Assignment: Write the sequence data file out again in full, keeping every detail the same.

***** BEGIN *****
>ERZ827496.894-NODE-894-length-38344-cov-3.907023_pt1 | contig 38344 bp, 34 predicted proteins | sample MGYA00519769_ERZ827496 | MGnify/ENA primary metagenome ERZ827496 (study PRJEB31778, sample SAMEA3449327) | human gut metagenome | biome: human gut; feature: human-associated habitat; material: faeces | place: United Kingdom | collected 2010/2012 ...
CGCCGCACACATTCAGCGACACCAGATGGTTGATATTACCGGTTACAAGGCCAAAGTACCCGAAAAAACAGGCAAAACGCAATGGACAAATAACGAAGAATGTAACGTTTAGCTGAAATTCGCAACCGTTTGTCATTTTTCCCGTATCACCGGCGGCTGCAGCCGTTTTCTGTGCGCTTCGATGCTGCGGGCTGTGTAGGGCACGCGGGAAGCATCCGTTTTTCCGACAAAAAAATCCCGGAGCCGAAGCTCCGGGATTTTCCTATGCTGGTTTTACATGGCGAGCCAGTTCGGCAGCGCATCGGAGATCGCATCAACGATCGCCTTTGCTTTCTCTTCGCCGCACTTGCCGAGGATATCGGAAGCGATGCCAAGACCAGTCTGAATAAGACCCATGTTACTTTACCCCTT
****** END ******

>ERZ827496.894-NODE-894-length-38344-cov-3.907023_pt1 | contig 38344 bp, 34 predicted proteins | sample MGYA00519769_ERZ827496 | MGnify/ENA primary metagenome ERZ827496 (study PRJEB31778, sample SAMEA3449327) | human gut metagenome | biome: human gut; feature: human-associated habitat; material: faeces | place: United Kingdom | collected 2010/2012 ...
CGCCGCACACATTCAGCGACACCAGATGGTTGATATTACCGGTTACAAGGCCAAAGTACCCGAAAAAACAGGCAAAACGCAATGGACAAATAACGAAGAATGTAACGTTTAGCTGAAATTCGCAACCGTTTGTCATTTTTCCCGTATCACCGGCGGCTGCAGCCGTTTTCTGTGCGCTTCGATGCTGCGGGCTGTGTAGGGCACGCGGGAAGCATCCGTTTTTCCGACAAAAAAATCCCGGAGCCGAAGCTCCGGGATTTTCCTATGCTGGTTTTACATGGCGAGCCAGTTCGGCAGCGCATCGGAGATCGCATCAACGATCGCCTTTGCTTTCTCTTCGCCGCACTTGCCGAGGATATCGGAAGCGATGCCAAGACCAGTCTGAATAAGACCCATGTTACTTTACCCCTT